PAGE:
A villager in Hong Kong received the chicken from a relative who lives in mainland China's Guangdong Province. Officials in that province say there is no bird flu there. The chicken died Tuesday and tests showed it had the H5N1 bird flu virus.

Three people who came into contact with the dead chicken tested negative for bird flu.

While it is possible the chicken was infected after it crossed the border, Hong Kong officials noted there has been no sign of bird flu in their domestic poultry, the Times reported.

Nearly a dozen Chinese provinces have reported bird flu cases so far this winter. At a news conference in mid-November, the governor of Guangdong province dismissed rumors that any birds or people in that province had been infected with bird flu.

Lawsuit Seeks to Force Wal-Mart to Carry Morning-After Pills

Three Massachusetts women have launched a lawsuit against Wal-Mart, charging that the company violated state policy by failing to stock emergency morning-after contraception pills in its pharmacies.

The legal action, backed by abortion-rights groups, was filed in state court on Wednesday. The lawsuit seeks to force the retail giant to carry the morning-after pill in its 44 Wal-Mart and Sam Club stores in Massachusetts, the Associated Press reported.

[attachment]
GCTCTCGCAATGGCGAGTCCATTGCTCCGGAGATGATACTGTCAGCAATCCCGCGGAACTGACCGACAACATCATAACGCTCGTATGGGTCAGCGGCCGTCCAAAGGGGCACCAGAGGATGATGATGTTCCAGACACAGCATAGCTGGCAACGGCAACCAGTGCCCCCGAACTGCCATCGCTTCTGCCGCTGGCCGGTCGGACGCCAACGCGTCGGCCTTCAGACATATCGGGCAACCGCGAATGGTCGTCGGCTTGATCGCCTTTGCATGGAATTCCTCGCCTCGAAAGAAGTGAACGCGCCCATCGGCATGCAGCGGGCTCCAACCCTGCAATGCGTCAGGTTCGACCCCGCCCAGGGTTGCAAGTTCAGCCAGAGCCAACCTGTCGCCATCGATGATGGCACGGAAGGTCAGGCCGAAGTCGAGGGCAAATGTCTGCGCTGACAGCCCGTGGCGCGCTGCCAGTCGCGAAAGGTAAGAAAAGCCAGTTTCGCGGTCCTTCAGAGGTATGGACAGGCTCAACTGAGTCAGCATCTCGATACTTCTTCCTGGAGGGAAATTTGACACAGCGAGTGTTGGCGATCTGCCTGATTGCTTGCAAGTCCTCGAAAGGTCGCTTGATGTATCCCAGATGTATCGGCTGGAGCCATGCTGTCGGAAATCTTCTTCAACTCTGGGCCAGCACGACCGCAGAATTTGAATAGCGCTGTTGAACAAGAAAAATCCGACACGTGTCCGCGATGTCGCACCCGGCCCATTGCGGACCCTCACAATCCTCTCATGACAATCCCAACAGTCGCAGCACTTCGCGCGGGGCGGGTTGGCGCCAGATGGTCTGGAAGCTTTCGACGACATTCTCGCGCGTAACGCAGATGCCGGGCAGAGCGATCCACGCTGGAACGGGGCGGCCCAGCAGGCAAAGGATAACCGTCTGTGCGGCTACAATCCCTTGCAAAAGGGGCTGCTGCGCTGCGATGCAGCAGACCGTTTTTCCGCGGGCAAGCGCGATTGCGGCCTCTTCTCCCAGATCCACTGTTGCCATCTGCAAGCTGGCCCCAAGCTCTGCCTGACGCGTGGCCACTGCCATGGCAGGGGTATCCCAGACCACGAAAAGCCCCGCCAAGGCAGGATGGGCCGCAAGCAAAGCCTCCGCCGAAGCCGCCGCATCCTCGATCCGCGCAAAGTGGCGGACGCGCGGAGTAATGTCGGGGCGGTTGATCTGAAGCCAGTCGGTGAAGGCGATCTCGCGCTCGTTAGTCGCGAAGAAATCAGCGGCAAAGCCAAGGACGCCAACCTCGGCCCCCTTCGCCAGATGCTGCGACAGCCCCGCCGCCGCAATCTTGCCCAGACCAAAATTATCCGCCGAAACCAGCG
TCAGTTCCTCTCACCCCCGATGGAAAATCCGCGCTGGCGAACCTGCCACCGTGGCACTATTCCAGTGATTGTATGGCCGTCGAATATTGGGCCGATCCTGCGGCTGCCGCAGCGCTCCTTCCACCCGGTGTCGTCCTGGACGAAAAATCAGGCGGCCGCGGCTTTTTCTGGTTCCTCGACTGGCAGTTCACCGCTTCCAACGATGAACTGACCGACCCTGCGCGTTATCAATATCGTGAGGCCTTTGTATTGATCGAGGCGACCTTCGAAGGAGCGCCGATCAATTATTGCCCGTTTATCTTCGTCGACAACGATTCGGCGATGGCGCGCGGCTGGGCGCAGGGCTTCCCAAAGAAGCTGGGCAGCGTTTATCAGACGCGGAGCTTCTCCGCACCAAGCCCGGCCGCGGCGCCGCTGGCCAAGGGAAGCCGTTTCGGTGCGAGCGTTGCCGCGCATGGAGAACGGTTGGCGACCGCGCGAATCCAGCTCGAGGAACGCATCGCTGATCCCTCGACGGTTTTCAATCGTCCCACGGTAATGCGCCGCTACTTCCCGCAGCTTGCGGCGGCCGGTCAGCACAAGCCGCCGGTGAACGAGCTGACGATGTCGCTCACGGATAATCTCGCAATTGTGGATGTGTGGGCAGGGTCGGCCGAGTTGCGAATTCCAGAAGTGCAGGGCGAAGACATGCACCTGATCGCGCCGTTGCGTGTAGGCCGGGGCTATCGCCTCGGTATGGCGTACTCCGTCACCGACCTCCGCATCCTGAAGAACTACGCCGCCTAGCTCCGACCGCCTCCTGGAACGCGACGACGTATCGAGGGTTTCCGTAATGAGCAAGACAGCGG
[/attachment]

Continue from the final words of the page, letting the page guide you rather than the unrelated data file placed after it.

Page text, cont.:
The lawsuit argues that a state regulation requires pharmacies to provide all "commonly prescribed medicines." In a letter to the lawyer for the plaintiffs, a Wal-Mart attorney wrote that the company doesn't regard morning-after pills to be "commonly prescribed" drugs.

Currently, only Wal-Mart stores in Illinois carry the emergency contraception pills because it's required under state law, the AP reported.

Last week, four Illinois pharmacists launched a lawsuit against Walgreen Drug Stores. The pharmacists said they were fired illegally after they refused to sign a pledge promising to dispense morning-after pills.

Emergency Drug Coverage Extended to 60 Days

In response to ongoing problems with its new Medicare drug plan, the Bush administration has told private insurers that offer prescription-drug coverage through Medicare to give senior citizens an additional 60-day supply of drugs for emergency situations.

This extension of emergency coverage is meant to give Medicare beneficiaries more time to secure alternative treatments when their plan won't cover a prescription or more time to file an appeal, the Associated Press reported.

In making this move, the Bush administration was heeding warnings from pharmacists that the previous 30-day limit could be a major problem for disabled patients and poor senior citizens.

About 42 million seniors and disabled people are eligible to enroll in the new Medicare drug benefit program. Many politicians have been deluged with complaints about how confusing the program is and how difficult it is for some people to get the medicines they need, the AP reported.